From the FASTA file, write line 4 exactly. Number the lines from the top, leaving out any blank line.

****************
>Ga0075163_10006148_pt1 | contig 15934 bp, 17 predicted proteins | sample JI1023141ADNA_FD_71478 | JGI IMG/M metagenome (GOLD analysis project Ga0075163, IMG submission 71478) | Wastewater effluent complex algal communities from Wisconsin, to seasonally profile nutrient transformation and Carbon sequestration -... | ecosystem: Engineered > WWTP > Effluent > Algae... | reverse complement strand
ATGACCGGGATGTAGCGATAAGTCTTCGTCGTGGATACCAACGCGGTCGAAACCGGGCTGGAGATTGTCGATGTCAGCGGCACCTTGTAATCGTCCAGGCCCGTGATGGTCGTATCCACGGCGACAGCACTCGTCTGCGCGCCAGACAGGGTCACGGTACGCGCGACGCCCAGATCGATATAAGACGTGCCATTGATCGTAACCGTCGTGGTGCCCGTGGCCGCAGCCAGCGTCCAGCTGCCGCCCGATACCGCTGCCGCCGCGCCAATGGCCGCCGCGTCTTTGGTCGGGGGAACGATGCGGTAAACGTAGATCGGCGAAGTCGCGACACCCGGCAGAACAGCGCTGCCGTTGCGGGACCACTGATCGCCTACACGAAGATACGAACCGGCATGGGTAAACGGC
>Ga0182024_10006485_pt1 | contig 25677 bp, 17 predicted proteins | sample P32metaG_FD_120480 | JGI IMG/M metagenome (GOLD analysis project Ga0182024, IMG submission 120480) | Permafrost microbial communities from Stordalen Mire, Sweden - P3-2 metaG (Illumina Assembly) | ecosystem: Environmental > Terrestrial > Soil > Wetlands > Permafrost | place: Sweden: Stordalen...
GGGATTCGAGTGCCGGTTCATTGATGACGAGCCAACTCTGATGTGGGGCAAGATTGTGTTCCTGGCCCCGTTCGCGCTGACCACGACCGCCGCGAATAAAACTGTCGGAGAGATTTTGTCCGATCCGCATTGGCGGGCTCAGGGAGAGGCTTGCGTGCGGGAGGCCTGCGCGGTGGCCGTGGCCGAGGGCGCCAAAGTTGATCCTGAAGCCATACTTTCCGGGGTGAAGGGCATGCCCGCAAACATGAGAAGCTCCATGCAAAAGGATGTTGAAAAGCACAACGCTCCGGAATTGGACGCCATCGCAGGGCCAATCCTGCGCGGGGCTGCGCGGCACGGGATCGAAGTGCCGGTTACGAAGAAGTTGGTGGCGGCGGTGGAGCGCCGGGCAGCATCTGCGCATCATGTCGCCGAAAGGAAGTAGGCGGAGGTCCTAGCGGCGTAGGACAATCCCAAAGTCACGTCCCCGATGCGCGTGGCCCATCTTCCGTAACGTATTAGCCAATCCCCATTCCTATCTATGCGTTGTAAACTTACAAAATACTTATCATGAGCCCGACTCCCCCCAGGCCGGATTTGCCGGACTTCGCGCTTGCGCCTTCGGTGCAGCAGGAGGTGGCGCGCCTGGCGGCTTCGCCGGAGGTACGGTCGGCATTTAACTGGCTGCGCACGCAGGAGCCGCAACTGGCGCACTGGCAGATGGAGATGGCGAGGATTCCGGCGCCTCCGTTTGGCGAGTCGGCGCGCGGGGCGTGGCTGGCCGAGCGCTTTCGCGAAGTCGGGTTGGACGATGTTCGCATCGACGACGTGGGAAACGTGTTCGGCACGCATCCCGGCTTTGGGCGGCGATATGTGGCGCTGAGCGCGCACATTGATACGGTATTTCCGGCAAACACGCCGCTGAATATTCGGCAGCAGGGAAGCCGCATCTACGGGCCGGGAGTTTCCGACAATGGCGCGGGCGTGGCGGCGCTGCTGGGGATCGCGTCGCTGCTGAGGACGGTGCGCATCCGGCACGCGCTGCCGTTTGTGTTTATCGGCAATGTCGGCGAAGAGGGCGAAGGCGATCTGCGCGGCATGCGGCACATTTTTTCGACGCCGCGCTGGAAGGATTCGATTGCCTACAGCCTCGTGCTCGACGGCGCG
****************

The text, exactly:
GGGATTCGAGTGCCGGTTCATTGATGACGAGCCAACTCTGATGTGGGGCAAGATTGTGTTCCTGGCCCCGTTCGCGCTGACCACGACCGCCGCGAATAAAACTGTCGGAGAGATTTTGTCCGATCCGCATTGGCGGGCTCAGGGAGAGGCTTGCGTGCGGGAGGCCTGCGCGGTGGCCGTGGCCGAGGGCGCCAAAGTTGATCCTGAAGCCATACTTTCCGGGGTGAAGGGCATGCCCGCAAACATGAGAAGCTCCATGCAAAAGGATGTTGAAAAGCACAACGCTCCGGAATTGGACGCCATCGCAGGGCCAATCCTGCGCGGGGCTGCGCGGCACGGGATCGAAGTGCCGGTTACGAAGAAGTTGGTGGCGGCGGTGGAGCGCCGGGCAGCATCTGCGCATCATGTCGCCGAAAGGAAGTAGGCGGAGGTCCTAGCGGCGTAGGACAATCCCAAAGTCACGTCCCCGATGCGCGTGGCCCATCTTCCGTAACGTATTAGCCAATCCCCATTCCTATCTATGCGTTGTAAACTTACAAAATACTTATCATGAGCCCGACTCCCCCCAGGCCGGATTTGCCGGACTTCGCGCTTGCGCCTTCGGTGCAGCAGGAGGTGGCGCGCCTGGCGGCTTCGCCGGAGGTACGGTCGGCATTTAACTGGCTGCGCACGCAGGAGCCGCAACTGGCGCACTGGCAGATGGAGATGGCGAGGATTCCGGCGCCTCCGTTTGGCGAGTCGGCGCGCGGGGCGTGGCTGGCCGAGCGCTTTCGCGAAGTCGGGTTGGACGATGTTCGCATCGACGACGTGGGAAACGTGTTCGGCACGCATCCCGGCTTTGGGCGGCGATATGTGGCGCTGAGCGCGCACATTGATACGGTATTTCCGGCAAACACGCCGCTGAATATTCGGCAGCAGGGAAGCCGCATCTACGGGCCGGGAGTTTCCGACAATGGCGCGGGCGTGGCGGCGCTGCTGGGGATCGCGTCGCTGCTGAGGACGGTGCGCATCCGGCACGCGCTGCCGTTTGTGTTTATCGGCAATGTCGGCGAAGAGGGCGAAGGCGATCTGCGCGGCATGCGGCACATTTTTTCGACGCCGCGCTGGAAGGATTCGATTGCCTACAGCCTCGTGCTCGACGGCGCG